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Post Lot Text
Portrait of Giusto Tenducci
oil on canvas
Among the portraits that Gainsborough executed while living and working in Bath (1754-1774) a significant number were of musicians, both amateur and professional. Gainsborough had a deep interest in music and was closely entwined in Bath musical circles, counting many of the most prominent musical figures of the day among his coterie of close friends. His portraits of his musical friends and acquaintances are among the most sensitive and compelling of his Bath period portraits. Musical performances, both public and private were central to life in mid-18th Century Bath and formed part of the ritual of social life in the city and Gainsborough's work in the city reflects this. It is not a coincidence that, as Susan Sloman points out, 'The two great showpiece portraits that marked the beginning and end of Gainsborough's Bath career are both of musicians, the portrait of Ann Ford exhibited at Abbey Street in 1760 and that of Johann Christian Fischer shown at the Circus in 1774'(op.cit., p. 100). Gainsborough, whose love of music was evident before his move to Bath, was able there to develop his understanding of music in the company of many of the great virtuoso performers of the day, such as Carl Friedrich Abel (1725-1787) and the oboist Johann Christian Fischer (1733-1800), and many of the professional musicians who visited the city in the 1760s were to become lifelong friends. Among Gainsborough's intimate circle of musical friends, most of whom he portrayed, were many of the central figures in Bath's musical world such as Thomas Chilcot (c. 1706-1766), organist for Bath Abbey, the most prestigious musical appointment in the City, the organist John Stanley (1712-1786), and the celebrated singer Thomas Linley (1733-95), one of the leading figures in Bath's musical life. Linley, of whom Gainsborough executed a portrait in circa 1771, was closely connected to almost all of Gainsborough's musical sitters in Bath, and it was he who first introduced Tenducci, who was to become such a favourite of Bath audiences, to the city. It seems likely that he was introduced to Gainsborough through their mutual friend the composer Johann Christian Bach.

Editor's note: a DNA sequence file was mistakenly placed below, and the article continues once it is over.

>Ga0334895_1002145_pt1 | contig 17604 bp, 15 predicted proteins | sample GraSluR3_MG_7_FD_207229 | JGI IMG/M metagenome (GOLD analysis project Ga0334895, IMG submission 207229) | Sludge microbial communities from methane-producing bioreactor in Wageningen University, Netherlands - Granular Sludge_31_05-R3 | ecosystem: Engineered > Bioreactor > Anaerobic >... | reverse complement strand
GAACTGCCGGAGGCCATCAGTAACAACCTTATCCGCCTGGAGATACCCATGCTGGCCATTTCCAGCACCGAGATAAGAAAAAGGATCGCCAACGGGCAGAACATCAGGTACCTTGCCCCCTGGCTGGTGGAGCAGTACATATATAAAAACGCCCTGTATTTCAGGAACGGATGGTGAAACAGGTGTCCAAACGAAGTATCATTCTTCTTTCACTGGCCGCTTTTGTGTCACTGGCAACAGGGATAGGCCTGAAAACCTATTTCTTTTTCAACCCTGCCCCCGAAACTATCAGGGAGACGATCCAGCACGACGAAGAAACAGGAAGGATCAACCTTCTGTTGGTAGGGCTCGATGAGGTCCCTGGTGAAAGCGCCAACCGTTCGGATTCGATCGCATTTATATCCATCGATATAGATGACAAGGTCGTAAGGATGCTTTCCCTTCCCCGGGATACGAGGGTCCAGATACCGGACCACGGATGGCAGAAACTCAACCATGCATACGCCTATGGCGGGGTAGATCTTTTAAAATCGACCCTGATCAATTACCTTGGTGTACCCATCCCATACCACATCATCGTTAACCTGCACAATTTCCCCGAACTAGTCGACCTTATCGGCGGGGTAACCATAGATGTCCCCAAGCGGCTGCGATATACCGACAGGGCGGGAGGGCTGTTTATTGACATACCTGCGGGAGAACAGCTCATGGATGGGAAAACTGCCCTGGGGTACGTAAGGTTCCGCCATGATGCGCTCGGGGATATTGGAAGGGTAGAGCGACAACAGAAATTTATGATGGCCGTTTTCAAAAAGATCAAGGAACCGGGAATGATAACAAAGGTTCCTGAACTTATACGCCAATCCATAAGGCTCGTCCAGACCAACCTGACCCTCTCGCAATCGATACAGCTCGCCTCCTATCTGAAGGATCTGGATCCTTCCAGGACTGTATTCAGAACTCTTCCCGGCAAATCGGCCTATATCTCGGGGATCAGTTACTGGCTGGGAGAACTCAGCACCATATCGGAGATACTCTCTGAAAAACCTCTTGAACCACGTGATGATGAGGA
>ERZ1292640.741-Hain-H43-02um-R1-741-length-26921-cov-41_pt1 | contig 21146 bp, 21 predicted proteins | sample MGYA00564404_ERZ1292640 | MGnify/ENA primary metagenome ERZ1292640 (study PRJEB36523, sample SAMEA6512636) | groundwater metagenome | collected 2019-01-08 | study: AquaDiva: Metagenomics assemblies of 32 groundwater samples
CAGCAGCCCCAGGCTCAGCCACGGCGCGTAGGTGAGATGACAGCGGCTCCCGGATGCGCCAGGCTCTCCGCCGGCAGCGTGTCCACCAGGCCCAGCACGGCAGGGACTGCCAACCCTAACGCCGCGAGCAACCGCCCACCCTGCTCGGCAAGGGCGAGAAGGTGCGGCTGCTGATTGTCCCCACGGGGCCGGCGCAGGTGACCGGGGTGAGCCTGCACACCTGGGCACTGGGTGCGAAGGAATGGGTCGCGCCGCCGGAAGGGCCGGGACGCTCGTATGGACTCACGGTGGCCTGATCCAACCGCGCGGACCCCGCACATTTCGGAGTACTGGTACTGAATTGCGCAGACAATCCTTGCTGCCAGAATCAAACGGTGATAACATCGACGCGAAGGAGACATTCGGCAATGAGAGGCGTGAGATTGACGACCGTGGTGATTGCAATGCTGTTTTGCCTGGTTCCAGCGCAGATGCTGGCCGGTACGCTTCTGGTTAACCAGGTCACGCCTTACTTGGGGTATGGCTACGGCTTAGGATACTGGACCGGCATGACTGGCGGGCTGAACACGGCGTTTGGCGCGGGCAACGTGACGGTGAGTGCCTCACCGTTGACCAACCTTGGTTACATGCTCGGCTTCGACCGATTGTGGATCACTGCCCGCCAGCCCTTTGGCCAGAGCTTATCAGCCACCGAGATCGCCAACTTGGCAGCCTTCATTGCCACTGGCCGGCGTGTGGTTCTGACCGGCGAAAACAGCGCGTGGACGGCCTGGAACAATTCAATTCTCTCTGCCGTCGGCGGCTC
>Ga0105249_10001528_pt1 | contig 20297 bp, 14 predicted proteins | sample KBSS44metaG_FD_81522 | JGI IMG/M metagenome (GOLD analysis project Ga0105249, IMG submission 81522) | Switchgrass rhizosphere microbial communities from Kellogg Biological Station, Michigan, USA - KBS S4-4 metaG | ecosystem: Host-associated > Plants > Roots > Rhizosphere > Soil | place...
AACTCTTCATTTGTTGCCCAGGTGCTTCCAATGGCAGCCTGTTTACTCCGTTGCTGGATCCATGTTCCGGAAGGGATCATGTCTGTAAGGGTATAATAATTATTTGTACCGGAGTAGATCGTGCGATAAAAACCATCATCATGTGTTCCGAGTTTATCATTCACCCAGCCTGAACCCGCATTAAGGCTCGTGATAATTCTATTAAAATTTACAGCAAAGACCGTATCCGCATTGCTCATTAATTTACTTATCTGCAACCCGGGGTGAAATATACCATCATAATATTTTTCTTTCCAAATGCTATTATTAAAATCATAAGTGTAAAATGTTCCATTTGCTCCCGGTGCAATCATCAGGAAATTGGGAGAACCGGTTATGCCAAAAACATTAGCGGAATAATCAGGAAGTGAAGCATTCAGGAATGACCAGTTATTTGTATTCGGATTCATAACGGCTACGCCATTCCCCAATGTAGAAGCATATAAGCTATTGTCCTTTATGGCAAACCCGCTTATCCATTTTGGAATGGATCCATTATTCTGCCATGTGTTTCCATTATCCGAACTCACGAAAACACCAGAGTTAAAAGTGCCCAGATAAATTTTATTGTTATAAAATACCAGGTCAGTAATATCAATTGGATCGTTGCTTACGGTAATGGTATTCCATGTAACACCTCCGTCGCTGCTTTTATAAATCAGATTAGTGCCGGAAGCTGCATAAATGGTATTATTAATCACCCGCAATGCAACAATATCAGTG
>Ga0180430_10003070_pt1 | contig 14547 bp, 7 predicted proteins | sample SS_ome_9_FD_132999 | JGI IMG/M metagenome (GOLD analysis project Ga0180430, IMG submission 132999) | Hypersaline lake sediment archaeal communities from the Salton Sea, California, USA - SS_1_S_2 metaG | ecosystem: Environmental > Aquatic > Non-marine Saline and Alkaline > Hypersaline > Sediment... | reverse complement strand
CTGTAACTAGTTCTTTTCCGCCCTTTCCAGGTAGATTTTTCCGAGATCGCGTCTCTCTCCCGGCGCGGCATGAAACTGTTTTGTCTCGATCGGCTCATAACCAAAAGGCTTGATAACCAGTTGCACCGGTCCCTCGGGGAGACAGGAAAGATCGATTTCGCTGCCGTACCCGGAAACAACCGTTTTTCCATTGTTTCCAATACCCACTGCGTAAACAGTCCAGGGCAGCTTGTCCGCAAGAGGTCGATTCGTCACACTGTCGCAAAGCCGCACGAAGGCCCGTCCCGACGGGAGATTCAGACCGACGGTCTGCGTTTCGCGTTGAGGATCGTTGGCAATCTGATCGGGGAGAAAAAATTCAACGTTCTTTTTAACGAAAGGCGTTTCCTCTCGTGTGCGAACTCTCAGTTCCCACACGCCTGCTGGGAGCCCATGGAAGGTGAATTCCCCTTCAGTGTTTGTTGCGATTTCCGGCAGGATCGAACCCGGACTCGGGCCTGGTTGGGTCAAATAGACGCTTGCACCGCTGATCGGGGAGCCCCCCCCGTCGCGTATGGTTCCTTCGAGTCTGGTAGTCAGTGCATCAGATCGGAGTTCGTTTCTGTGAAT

The singer, composer, and celebrity Giusto Ferdinando Tenducci (c. 1735-1790), who was born in Siena and trained at the Naples Conservatory (c. 1744-50), where his principal singing teacher was the castrato Caffarelli, had made his debut as a soprano castrato at Cagliari in 1750 during the marriage celebrations of the Duke of Savoy. He had moved to London in the autumn of 1758 as 'second man' at the King's Theatre, where he attracted particular attention in Cocchi's opera Ciro Riconosciuto in which his talent eclipsed the principal singer Potenza. In 1762, he appeared as Arbaces in Thomas Arne's English opera Artaxerxes at Covent Garden, in which he was much acclaimed for his singing of Water Parted from the Sea, and he sang at the Salisbury festivals in 1762-1764, and each summer from 1761 to 1764 at Ranelagh Gardens. Something of the quality of his voice was captured by Tobias Smollett in his novel Humphrey Clinker (1771) in which Lydia Melford describes a visit to Ranelagh: